How Blockchain is Changing Small Business

Blockchain is Changing Small Business

Blockchain, blockchain, blockchain….what is the blockchain?

It’s plastered all over billboards, blog posts, and the news. It’s considered the new hotness and it’s poised to potentially change small business but you still aren’t 100% what it is or what it might mean for your business. Well, here’s the deal… 

The Blockchain Explained

The blockchain (adequately named) is a chain of blocks, each block in the chain contains data related to a specific transaction. When a transaction occurs, this information is stored in a block and then added to the chain. These blocks combine to form a distributed database that can scale as more and more transactions occur. Unlike traditional databases, this system creates a single shared ledger.

blockchain for small business

How does the blockchain keep transactions secure?

The blockchain maintains security through approval of its participants. Blocks are distributed amongst users (peer to peer network) and information is protected using private key cryptography. Rather than information being stored in a single location, data is distributed amongst many smaller decentralized networks working together as if one.

Each user has both a private and a public key. The public key is like an address by which other  users can send and receive digital assets; the private key is known (or should) only be known to the individual user. Combined, these keys form a user profile by which they can anonymously interact and create transactions with others online.

Why is Blockchain important?

●     Increased efficiency: A single ledger that’s continuously synchronized throughout a network potentially eliminates the need for reconciliations.

●     Reduced loss and fraud: Blockchain is designed to create and maintain unalterable records. This may help reduce the risk of fraud and show compliance through an audit trail.

●     Improved customer experience: Using blockchain to share information with clients and vendors may allow companies to serve customers more quickly and even find new sales opportunities.

●     Higher availability of capital: Blockchain technology may reduce capital consumption due to quicker settlement of trades, straight-through processing, and freed-up capital flows.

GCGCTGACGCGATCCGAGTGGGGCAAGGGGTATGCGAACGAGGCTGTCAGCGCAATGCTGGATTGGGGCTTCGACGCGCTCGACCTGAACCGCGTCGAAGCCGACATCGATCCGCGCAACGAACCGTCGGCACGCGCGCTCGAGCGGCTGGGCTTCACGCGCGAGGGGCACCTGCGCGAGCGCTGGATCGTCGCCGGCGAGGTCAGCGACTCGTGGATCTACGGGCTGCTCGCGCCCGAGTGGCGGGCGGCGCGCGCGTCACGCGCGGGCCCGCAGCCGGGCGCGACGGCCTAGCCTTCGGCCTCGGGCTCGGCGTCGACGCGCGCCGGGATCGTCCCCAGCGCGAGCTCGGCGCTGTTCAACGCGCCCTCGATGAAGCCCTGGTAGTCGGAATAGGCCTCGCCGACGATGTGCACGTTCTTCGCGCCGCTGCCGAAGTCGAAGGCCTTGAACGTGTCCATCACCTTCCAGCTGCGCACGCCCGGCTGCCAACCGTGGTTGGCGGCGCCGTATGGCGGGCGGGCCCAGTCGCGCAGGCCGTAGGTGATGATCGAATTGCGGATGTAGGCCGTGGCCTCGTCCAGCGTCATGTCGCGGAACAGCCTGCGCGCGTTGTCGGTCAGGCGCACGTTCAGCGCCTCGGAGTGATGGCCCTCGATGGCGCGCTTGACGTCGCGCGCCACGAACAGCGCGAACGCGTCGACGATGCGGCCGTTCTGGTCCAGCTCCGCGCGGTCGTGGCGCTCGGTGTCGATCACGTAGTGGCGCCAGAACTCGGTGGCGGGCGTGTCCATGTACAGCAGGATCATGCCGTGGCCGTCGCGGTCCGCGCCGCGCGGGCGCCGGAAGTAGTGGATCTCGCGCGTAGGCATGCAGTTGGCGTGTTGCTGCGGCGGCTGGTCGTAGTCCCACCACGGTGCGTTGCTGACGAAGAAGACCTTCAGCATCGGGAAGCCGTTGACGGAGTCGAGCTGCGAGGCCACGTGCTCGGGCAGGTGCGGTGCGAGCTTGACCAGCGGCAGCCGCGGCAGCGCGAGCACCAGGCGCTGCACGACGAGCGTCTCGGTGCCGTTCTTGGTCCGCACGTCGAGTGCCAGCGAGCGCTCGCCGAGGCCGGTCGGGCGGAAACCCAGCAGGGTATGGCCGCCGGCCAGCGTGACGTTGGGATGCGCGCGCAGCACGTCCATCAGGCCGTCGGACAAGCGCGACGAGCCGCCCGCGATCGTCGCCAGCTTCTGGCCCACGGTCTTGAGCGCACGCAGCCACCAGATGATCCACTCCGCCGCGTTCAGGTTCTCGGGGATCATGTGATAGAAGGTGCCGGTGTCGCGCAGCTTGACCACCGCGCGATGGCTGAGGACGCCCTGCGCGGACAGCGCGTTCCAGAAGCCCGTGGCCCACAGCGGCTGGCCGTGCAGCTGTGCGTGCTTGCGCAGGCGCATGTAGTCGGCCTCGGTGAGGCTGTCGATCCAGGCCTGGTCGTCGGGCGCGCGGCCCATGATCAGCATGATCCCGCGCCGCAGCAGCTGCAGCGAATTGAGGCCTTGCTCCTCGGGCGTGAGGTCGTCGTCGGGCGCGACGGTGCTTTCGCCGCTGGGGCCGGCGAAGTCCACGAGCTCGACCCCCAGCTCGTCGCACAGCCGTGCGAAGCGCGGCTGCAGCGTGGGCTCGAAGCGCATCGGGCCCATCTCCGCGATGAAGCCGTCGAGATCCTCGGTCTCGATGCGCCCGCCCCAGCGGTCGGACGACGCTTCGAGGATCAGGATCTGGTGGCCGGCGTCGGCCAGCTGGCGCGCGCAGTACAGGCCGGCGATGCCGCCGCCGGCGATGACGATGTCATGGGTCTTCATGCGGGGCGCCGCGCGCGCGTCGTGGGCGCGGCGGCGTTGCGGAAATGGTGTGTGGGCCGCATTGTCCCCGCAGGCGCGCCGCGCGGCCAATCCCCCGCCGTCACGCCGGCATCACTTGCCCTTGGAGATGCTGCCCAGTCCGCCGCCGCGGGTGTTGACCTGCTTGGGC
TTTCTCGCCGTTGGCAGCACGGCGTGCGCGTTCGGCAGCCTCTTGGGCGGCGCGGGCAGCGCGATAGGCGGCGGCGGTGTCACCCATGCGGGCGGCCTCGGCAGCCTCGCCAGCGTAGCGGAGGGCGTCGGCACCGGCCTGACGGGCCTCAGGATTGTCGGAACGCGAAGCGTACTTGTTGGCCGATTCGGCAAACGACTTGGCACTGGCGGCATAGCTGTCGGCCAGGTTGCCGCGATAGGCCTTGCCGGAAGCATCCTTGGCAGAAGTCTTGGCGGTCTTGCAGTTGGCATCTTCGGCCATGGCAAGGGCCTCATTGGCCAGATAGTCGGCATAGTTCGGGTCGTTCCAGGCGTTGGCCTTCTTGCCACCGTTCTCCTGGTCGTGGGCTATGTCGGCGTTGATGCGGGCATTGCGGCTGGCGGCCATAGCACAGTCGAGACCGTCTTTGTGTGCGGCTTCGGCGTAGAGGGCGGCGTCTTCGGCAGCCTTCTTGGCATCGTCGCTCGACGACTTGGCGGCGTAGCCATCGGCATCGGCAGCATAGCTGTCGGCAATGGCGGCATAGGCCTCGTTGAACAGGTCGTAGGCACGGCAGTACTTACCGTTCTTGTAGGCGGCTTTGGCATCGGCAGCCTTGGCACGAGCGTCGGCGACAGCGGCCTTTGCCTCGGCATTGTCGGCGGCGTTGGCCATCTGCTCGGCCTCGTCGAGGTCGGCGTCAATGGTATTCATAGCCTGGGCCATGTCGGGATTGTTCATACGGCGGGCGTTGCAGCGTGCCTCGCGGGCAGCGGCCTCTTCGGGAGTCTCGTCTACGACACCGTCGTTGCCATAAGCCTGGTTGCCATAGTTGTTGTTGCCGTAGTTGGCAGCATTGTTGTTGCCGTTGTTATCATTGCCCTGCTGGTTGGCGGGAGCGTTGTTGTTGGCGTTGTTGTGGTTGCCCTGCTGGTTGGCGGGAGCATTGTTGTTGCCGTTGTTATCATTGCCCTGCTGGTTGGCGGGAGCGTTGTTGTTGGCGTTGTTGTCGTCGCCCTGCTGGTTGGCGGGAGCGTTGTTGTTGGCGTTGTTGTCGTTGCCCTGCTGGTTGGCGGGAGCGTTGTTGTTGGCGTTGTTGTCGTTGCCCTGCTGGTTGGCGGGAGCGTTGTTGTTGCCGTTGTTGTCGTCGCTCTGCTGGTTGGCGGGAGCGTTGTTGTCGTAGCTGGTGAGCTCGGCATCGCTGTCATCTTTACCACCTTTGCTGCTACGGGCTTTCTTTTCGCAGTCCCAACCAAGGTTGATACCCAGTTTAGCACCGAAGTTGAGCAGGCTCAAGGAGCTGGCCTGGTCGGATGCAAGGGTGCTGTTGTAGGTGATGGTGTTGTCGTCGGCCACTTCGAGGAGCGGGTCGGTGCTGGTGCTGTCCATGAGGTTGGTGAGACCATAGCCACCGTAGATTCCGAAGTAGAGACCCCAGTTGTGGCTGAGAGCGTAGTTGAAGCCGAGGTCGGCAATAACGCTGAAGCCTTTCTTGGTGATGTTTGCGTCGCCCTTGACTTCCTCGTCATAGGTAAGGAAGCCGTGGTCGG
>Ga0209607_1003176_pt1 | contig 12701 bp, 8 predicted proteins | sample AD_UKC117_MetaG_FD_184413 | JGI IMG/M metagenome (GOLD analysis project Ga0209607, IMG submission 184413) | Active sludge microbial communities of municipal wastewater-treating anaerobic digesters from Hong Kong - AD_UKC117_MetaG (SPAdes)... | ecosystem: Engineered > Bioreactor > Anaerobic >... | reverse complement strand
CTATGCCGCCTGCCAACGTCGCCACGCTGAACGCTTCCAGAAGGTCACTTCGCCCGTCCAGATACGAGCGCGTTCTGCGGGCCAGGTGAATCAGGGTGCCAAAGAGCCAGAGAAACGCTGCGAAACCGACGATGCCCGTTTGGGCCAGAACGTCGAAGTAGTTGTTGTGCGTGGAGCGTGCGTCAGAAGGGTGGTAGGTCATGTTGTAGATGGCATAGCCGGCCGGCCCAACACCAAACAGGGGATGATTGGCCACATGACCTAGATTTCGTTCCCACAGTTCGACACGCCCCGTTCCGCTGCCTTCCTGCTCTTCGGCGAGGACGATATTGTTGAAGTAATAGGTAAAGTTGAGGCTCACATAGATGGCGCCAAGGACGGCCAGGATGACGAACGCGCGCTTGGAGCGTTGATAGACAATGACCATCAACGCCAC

What the Blockchain Means for Small Business

A New Future for CFOs

Blockchain may also have significant impact on financial operations. The KPMG analysts who have been studying the technology anticipate these key trends:

●     Work with existing systems: Blockchain will not replace current CRM (Customer Relationship Management) software offerings overnight. However, it may take time to fully realize the benefits of blockchain's real-time view of data.

●     Go private, then public: Finance organizations may start with private blockchains to retain sensitive data, but could eventually add permissioned blockchains for industry partners and even customers.

●     Mind the regulations gap: It's going to take time for government regulators to understand the technology and its decentralization of financial activities.

Smart Contracts

Smart Contracts are a less talked about blockchain innovation that can help facilitate agreements between businesses directly. Leveraging the power of the blockchain, smart contracts may help eliminate legal fees and create speedier workflow between two entities without the need for a lawyer or intermediary.

Smart contracts aren’t beholden solely to two separate entities. A company can use the technology internally, using it like an operating system that governs different types of transactions. In this sense, a business might be able to better track parts and services, transactions, data flow and other functions.

Some of the small business areas that will likely be affected are:

●     Invoicing

●     Payroll

●     Fulfillment

●     Property Management

●     Lending

●     Construction

●     Legal Matters

●     NDAs 

Evaluating Blockchain for Your Business

Blockchain may have a big impact on core processes: Quote-to-cash, source-to-pay, and acquire-to-retire processes may all be affected.

But blockchain is not the latest new cure-all. It’s important for CFOs and executive leaders to address a number of questions about when and how blockchain implementation makes sense for their businesses, including:

●     What types of transactions are best handled by a blockchain technology?

●     What kind of infrastructure or new equipment will be required?

●     Who will manage a blockchain and new participants?

●     How can blockchain technology improve risk management?

●     What are the regulatory implications?

Industries Likely to be Impacted by Blockchain Technology

smart contracts

Blockchain can cut through that multilayered complexity by establishing a single ledger to track and capture as many of the interconnected web of transactions as makes sense for a given business. For example, consider the possibilities for a shipping company, which has to navigate transactions with:

●     Internal staff

●     Contract staff